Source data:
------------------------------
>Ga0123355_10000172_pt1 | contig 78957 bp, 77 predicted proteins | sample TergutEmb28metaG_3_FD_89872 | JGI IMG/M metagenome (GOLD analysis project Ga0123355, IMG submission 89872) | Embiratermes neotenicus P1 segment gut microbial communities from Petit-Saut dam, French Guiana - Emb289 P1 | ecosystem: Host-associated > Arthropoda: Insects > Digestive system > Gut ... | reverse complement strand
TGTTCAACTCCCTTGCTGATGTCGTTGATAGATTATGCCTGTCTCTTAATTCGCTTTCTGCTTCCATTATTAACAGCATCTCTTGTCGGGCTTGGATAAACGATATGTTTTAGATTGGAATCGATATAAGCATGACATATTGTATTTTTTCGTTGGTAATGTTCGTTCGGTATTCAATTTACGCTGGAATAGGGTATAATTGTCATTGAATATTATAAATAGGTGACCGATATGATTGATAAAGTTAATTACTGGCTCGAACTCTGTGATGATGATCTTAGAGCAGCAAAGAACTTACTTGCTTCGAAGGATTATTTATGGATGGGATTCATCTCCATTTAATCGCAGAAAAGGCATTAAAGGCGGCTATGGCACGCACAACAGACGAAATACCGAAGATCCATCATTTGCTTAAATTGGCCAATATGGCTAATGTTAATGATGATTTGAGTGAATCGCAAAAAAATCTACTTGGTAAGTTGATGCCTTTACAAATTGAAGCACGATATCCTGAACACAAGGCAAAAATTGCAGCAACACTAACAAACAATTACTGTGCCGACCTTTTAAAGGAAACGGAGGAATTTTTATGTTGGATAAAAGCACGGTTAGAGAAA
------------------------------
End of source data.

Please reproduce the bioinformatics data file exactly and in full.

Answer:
>Ga0123355_10000172_pt1 | contig 78957 bp, 77 predicted proteins | sample TergutEmb28metaG_3_FD_89872 | JGI IMG/M metagenome (GOLD analysis project Ga0123355, IMG submission 89872) | Embiratermes neotenicus P1 segment gut microbial communities from Petit-Saut dam, French Guiana - Emb289 P1 | ecosystem: Host-associated > Arthropoda: Insects > Digestive system > Gut ... | reverse complement strand
TGTTCAACTCCCTTGCTGATGTCGTTGATAGATTATGCCTGTCTCTTAATTCGCTTTCTGCTTCCATTATTAACAGCATCTCTTGTCGGGCTTGGATAAACGATATGTTTTAGATTGGAATCGATATAAGCATGACATATTGTATTTTTTCGTTGGTAATGTTCGTTCGGTATTCAATTTACGCTGGAATAGGGTATAATTGTCATTGAATATTATAAATAGGTGACCGATATGATTGATAAAGTTAATTACTGGCTCGAACTCTGTGATGATGATCTTAGAGCAGCAAAGAACTTACTTGCTTCGAAGGATTATTTATGGATGGGATTCATCTCCATTTAATCGCAGAAAAGGCATTAAAGGCGGCTATGGCACGCACAACAGACGAAATACCGAAGATCCATCATTTGCTTAAATTGGCCAATATGGCTAATGTTAATGATGATTTGAGTGAATCGCAAAAAAATCTACTTGGTAAGTTGATGCCTTTACAAATTGAAGCACGATATCCTGAACACAAGGCAAAAATTGCAGCAACACTAACAAACAATTACTGTGCCGACCTTTTAAAGGAAACGGAGGAATTTTTATGTTGGATAAAAGCACGGTTAGAGAAA